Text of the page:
Biography - A. J. Parmly

A. J. PARMLY, farmer and fruit-grower, P. O. Cobden. John Parmly, the father of our subject, was born on the present farm of N. B. Collins, Alto Pass Precinct, November | 22, 1816. He was the son of Giles Parmly (see sketch N. B. Collins), who was one of the earliest settlers in the county. John Parmly resided in this county all his life, except one year he lived in Stoddard County, Mo. In the latter part of 1835, he was married when about nineteen years of age, to Bernice Henson. She was also born in this State, and was but fourteen years of age at the time of her marriage. She was the daughter of Jesse Henson, who was an early settler in Jackson County, and who made quite a good property by stock-raising near Grand Tower, Jackson County. For some years after marriage, Mr. Parmly would buy and sell farms, so he did considerable moving from place to place. In 1841. he sold out and went to Missouri, where he remained for one year; then returned to this county, and settled on the Mississippi River bottom, and lived there till 1858; he bought the present farm owned by his widow as her dowry. At time of his death, October 6, 1878, he had a landed property of about 900 acres. His first wife died either in the last days of 1859 or first of 1860. By her he had five children who reached maturity — Martha J. (Seely), Elizabeth (Biggs), deceased, A. J., W. L. and N. B. June, 1860, he was married to Mrs. Sarah (Biggs) Freeman, daughter of J). W. Biggs, an old resident of this county (see sketch of B. F. Biggs). She still survives. She was the widow of James H. Freeman. By this wife, there are four children living — Olive M. (Tweedy), W. D., Sarah E. and Thisbe E. Mr. Parmly never had the opportunities of an education, but was a man who did a good deal of reading and studying, and when undertaking anything he made it a study till it was fully understood. He did not make up his mind hastily, but when convinced that anything was right, he could not very easily be changed. In early life, he was rather wild and reckless, but in later years professed religion. and for some years before death was a minister in the Baptist Church. His occupation was that of farmer and fruit-raiser, and he was eminently successful because he made it a study. His home farm in Section 6 was one of the best in the north part of the county. . He was a man with a great influence in any direction in which he was willing to lead, in politics or in agriculture. Often his advice was asked with regard to kinds of fruits best to cultivate, etc. Till after Lincoln's first election, he had been a Democrat, but he then changed and was so outspoken in regard to the war that he made many enemies, and it was threatened to burn him out, but none dared to make the venture. His family seem to have imbibed the same spirit of thrift and attention to business, and we find his sons among the successful farmers and fruit-raisers of the precinct. Our subject, the eldest son of John Parmly, was born November 4, 1846. His early education was obtained in the district schools of the county. He afterward attended one term at McKendree College, Lebanon, Ill., and his father offered to furnish money for him to complete the course and take a profession, but he preferred the farm, and remained at home till he was twenty-nine years of age. He was married, March 5, 1875, to Miss Gertie A. Freeman, daughter of James H. and Sarah (Biggs) Freeman. Here we find a peculiar relationship. Elizabeth Parmly, daughter of John Parmly, first married B. F. Biggs. John Parmly married for his second wife Mrs. Sarah Freeman, who is a sister of B. F. Biggs. Then our subject married his stepmother's daughter. Mr. and Mrs. Parmly have two children — Sarah Nellie, born August 5, 1878, and Bernice Alice, born February 14, 1881. Since his marriage, Mr. Parmly has been on his present farm, which consists in all of 490 acres, his wife also having an undivided half of 248 acres. About 112 acres of his land is in cultivation, with about seventy acres of that in fruits; thirty acres in apples, large peach and pear orchards, also strawberries. In politics, he is Republican, but never took any active part in polities till the fall of 1882, when he was persuaded to take the field as a candidate -for Assessor and Treasurer of the county. He was elected by a good majority. Mr. Parmly is not a member of any church or society, but is free to give his support to anything that will advance the moral and intellectual standard in his county.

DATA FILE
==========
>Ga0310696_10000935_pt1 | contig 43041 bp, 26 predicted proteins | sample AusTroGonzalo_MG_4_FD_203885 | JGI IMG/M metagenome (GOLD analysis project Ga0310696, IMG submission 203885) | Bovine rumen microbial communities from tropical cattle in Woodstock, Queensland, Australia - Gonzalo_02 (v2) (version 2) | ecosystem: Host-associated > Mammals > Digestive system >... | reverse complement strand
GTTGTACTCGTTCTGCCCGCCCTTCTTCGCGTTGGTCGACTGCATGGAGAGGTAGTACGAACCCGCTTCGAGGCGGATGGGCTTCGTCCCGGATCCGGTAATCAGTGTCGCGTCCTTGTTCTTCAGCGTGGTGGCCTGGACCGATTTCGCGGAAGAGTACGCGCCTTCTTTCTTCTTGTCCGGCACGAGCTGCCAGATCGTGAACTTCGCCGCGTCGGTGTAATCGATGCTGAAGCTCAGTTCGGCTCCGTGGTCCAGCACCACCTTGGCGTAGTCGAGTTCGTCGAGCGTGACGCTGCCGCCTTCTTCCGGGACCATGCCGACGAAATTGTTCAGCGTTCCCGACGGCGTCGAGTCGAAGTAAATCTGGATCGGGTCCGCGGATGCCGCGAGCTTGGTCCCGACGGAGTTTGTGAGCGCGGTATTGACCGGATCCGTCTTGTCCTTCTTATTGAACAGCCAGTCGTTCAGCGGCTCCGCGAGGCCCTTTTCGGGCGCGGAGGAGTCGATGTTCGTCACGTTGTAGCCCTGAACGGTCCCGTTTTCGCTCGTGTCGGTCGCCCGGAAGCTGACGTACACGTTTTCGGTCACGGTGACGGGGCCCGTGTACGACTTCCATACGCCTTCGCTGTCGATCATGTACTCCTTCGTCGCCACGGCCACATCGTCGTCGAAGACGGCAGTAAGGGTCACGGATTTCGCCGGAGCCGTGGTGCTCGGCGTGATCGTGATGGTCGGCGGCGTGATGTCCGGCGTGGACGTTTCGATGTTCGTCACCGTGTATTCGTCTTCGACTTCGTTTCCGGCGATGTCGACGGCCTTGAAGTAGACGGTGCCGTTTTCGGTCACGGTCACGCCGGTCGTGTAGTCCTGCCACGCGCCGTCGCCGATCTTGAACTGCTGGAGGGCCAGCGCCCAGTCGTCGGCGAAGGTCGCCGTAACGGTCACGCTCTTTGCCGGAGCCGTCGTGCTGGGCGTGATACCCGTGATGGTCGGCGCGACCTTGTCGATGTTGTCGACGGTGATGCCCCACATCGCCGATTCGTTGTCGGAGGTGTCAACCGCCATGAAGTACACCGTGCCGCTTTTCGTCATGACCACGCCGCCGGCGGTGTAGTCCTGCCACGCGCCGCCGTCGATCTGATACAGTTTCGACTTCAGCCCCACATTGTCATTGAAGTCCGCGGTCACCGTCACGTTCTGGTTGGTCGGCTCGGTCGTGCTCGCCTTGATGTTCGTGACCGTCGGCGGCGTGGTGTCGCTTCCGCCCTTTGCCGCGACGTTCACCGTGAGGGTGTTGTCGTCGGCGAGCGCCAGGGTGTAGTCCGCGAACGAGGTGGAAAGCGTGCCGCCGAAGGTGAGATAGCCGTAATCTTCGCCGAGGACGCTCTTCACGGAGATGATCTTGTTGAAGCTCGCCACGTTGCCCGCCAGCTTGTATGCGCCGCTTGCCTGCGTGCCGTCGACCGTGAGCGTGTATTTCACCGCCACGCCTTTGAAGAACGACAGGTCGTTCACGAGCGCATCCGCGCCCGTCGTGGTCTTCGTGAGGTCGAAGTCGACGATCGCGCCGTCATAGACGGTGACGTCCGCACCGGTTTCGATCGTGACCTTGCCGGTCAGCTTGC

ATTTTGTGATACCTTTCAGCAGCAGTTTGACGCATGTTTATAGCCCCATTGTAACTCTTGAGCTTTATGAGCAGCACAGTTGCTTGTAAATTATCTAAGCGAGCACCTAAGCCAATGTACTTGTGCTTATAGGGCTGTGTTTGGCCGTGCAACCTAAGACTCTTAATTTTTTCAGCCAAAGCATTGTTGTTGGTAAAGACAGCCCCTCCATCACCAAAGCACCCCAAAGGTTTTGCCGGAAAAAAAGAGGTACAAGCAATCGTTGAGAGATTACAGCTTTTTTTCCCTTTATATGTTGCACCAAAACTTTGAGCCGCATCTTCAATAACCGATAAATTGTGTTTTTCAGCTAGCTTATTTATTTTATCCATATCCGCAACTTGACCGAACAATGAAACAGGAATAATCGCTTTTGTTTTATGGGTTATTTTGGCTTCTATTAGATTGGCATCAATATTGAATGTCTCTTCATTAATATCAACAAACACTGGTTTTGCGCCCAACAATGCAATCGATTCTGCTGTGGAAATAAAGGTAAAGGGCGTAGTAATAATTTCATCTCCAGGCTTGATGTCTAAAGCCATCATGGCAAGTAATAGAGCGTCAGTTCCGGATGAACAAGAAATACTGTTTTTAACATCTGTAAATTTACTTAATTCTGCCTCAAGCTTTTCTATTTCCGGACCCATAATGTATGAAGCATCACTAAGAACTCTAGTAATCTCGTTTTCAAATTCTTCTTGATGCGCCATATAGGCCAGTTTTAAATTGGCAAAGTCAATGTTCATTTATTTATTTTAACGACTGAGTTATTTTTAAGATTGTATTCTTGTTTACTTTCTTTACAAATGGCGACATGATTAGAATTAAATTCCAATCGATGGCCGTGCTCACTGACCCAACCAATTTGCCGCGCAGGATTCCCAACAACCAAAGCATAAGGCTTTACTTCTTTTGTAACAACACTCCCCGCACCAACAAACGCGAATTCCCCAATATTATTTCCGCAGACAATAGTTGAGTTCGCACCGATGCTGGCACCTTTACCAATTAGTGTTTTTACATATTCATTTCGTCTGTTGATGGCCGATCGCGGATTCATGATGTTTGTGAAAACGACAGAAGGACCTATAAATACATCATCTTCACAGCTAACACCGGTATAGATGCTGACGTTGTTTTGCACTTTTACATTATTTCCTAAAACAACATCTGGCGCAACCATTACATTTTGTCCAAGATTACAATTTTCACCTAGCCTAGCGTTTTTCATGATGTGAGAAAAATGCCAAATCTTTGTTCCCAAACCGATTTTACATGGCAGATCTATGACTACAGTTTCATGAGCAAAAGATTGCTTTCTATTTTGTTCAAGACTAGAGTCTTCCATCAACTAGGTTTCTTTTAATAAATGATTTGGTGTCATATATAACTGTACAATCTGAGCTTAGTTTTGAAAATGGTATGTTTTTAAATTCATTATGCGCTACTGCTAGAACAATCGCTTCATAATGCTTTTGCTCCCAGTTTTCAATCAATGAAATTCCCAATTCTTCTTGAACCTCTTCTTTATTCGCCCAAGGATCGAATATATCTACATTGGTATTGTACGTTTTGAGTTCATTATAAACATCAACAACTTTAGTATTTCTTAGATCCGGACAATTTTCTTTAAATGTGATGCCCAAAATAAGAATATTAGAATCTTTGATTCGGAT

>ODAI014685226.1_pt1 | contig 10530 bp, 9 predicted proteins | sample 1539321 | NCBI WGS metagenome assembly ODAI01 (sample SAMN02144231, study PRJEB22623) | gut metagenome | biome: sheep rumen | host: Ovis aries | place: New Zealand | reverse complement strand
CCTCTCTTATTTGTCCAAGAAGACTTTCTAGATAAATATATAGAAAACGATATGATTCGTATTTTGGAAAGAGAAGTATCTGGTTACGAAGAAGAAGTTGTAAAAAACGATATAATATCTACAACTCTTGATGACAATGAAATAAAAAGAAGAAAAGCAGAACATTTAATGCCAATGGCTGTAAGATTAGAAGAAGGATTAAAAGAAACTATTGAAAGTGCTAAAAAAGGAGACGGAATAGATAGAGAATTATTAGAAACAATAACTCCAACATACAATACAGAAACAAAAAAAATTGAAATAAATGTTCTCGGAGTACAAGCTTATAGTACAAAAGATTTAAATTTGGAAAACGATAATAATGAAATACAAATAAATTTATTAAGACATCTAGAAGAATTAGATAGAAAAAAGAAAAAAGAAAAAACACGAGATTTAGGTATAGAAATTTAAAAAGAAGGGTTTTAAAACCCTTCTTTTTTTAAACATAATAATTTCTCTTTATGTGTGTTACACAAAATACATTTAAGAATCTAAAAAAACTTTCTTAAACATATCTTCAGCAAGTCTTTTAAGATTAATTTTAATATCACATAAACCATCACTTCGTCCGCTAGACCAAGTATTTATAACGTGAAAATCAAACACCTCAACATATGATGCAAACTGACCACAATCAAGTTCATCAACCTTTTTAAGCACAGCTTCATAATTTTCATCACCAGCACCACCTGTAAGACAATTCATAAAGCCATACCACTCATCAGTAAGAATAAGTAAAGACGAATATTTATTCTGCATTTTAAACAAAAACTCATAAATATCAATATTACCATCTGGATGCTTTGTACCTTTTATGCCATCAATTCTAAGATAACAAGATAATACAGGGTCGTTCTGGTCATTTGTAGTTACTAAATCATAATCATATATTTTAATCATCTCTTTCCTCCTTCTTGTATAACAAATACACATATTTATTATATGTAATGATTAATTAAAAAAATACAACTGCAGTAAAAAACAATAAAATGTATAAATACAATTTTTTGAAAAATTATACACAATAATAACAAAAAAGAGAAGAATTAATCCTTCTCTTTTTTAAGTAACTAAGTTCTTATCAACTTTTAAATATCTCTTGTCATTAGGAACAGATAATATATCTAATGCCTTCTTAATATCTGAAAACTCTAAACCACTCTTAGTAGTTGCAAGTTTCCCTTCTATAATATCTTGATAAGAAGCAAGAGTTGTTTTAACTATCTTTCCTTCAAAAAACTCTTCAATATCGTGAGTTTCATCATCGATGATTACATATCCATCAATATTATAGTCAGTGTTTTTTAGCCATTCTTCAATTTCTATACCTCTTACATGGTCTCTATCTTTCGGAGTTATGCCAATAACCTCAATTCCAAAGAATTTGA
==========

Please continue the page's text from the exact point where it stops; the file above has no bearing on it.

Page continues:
Extracted 26 Jul 2021 by Norma Hass from 1883 History of Alexander, Union, and Pulaski Counties, Illinois, Part V, pages 137-139.

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